This is a grim state of affairs. However, recognizing the shape of the perfect moral storm can help us to make progress. We face a profound global and intergenerational challenge that current institutions and theories were not designed to meet. Given this, we need to move beyond the short-term economic and geopolitical framings that dominate current public discussion. We must acknowledge the global and intergenerational power that we yield and take responsibility for it, rather than taking solace in comfortable distraction. No one will stop us from exploiting that power but us. This is why ethics is at the heart of the matter.
Response to Stephen Gardiner’s A Perfect Moral Storm
by Adam Yarinsky
The situation that confronts us now, in respect to both the dire consequences and ethical dilemma of climate change, reminds me of the harrowing events of Apollo 13 (as depicted in the Ron Howard film). The scene that comes to mind is when Ed Harris (portraying Gene Kranz, the leader of Mission Control) faces multiple catastrophic failures that jeopardize the lives of the astronauts due to an explosion on the command module. As this seemingly hopeless situation becomes fully apparent, he lights up a cigarette, inhales deeply, and asks his team (with a mixture of resignation and steadfast optimism in the problem solving process), “What do we have on the spacecraft that’s good?” Faced with the absolute necessity to mitigate climate change, what do humans have to work with? And more specifically, what can architects do to engage this challenge? I believe that the foundation for our ethical behavior lies in architecture’s core attributes as a practice.
As Gardiner has explained, separation in space and time between action and consequence is a major aspect of the ethical dilemma of climate change—it appears that no one is responsible. Architects are, or should be, responsible to many. Perhaps different than some other professionals, our responsibility extends far beyond self-fulfillment and meeting the needs of a “client” (whoever compensates us). Our responsibility includes all people who are affected by our work—directly or indirectly, now and in the future. Particularly in the public realm, this includes “users,” “stakeholders,” and other people not involved in the project.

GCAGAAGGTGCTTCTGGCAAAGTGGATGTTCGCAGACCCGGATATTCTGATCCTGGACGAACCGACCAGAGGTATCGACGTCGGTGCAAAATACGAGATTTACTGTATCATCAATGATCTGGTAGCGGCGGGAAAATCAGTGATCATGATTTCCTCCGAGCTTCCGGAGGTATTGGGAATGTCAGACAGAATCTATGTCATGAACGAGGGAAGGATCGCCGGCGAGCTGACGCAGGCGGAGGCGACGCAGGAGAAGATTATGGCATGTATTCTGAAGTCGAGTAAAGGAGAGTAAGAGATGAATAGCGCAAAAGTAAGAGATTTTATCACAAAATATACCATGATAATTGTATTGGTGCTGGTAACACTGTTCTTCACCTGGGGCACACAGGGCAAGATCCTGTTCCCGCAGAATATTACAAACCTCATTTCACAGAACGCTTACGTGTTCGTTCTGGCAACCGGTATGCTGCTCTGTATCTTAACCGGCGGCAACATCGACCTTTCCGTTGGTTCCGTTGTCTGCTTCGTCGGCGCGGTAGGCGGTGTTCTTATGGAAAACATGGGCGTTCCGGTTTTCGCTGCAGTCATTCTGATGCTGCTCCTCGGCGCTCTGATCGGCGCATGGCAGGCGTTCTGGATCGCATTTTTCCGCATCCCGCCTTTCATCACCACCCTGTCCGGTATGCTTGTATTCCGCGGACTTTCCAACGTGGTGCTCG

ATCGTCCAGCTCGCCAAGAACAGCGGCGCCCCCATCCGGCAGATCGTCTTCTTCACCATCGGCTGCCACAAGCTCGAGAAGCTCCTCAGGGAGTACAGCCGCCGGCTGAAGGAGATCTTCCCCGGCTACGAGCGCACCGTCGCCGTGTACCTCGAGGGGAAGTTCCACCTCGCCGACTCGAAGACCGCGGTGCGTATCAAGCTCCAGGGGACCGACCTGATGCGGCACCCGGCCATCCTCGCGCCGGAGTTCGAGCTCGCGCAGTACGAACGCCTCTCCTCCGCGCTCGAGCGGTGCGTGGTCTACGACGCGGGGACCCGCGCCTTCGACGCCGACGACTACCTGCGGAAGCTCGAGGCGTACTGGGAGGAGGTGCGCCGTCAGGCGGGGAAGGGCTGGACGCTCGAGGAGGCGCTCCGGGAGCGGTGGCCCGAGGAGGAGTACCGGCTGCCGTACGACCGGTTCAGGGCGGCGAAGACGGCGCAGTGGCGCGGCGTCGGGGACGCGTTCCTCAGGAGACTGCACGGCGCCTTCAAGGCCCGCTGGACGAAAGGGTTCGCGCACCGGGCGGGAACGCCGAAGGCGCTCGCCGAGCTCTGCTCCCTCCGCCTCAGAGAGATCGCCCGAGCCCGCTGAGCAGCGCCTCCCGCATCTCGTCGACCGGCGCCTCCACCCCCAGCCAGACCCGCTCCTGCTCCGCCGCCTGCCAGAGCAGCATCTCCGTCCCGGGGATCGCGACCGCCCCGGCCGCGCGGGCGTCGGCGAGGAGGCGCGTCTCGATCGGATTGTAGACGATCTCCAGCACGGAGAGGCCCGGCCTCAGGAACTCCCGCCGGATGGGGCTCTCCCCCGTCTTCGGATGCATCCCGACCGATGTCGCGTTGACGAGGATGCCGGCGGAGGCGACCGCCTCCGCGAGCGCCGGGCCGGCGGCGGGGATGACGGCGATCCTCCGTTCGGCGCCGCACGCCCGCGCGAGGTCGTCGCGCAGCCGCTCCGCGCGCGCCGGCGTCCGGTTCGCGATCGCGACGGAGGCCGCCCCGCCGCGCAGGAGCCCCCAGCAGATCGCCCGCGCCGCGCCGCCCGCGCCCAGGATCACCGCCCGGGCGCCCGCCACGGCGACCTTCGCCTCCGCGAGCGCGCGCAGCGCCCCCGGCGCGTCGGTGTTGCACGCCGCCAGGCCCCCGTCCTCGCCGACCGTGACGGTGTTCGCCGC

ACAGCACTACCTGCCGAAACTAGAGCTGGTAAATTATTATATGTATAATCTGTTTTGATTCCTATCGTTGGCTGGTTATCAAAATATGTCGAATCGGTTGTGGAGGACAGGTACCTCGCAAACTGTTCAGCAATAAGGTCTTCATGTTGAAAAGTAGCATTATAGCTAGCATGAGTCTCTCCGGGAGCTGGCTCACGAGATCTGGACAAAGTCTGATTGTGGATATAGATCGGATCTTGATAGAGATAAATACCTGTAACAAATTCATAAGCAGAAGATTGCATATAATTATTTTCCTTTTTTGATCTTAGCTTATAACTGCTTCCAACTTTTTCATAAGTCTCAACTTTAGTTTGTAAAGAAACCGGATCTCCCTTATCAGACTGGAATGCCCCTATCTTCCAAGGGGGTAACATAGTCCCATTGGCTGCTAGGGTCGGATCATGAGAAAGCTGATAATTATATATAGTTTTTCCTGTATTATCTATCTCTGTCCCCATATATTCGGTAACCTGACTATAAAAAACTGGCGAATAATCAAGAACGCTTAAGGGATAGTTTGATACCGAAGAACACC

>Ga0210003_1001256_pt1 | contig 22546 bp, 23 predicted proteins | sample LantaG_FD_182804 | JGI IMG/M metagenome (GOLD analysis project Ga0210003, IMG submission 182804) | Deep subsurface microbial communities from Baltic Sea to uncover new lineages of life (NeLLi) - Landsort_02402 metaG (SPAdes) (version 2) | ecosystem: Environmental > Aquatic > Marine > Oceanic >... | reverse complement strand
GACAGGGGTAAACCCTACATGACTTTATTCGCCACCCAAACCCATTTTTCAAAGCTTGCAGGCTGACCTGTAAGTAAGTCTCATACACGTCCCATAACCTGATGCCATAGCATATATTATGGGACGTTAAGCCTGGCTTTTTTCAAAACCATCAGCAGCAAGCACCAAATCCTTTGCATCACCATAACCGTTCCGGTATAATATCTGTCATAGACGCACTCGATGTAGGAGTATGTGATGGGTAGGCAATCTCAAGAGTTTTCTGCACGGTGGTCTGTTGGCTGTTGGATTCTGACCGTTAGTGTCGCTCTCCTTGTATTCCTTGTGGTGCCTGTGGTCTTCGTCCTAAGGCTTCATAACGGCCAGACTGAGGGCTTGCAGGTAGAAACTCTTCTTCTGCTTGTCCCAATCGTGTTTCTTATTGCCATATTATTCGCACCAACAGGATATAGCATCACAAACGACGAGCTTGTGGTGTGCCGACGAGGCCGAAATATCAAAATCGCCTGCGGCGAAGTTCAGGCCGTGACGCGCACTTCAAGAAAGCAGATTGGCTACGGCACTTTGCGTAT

Gardiner described the ethical predicament of climate change relative to human behavior today; we are failing to transcend our narrow interests. This is compounded by the fact that the scale and complexity of the problem makes it especially difficult. Architects are, or should be, working holistically as we engage the full context associated with a project. Vitruvius’ The Ten Books on Architecture set forth that architecture must integrate three essential qualities: solidity, utility, and beauty. Beyond Vitruvius’ triad, mitigating climate change requires architects to bridge between silos of highly technical information related to building performance. Also, it is necessary to design across scales, from the individual building to the city to entire regions and ecosystems. This requires relational thinking so that the whole is greater than the sum of its parts.
As Gardiner concludes, addressing the challenge of climate change requires human beings to work together to establish new social and political structures that encompass the entire planet. This collective effort demands active participation. Architects are, or should be, collaborative—this is true at the simplest level because we do not generally build what we design. Therefore, we have to work with others to achieve our objectives. But more important now, this is essential to tackle the complex problems that architects are called upon to resolve. Visionary leadership of a collaborative process is crucial to unite the efforts of many around the world.
Understood to be fundamentally grounded in responsibility, holistic thinking and collaboration, architects have the capacity to effect change; to transform the status quo and create something different than what presently exists. These are not simply broad, admirable qualities but rather constitute expertise that defines both our methodology and conceptual framework. Ultimately, our means and ends cohere; architecture as a process and result helps to achieve larger social goals, from the mission of an institution to the growth of a city.
Cities as Catalysts
All of this brings me to cities as a locus for our efforts. Creating equitable, livable cities requires engaging complex physical and social issues arising from living in close proximity. Architects’ capabilities, if we choose to direct them toward these ends, are increasingly relevant in a world that is becoming more urban.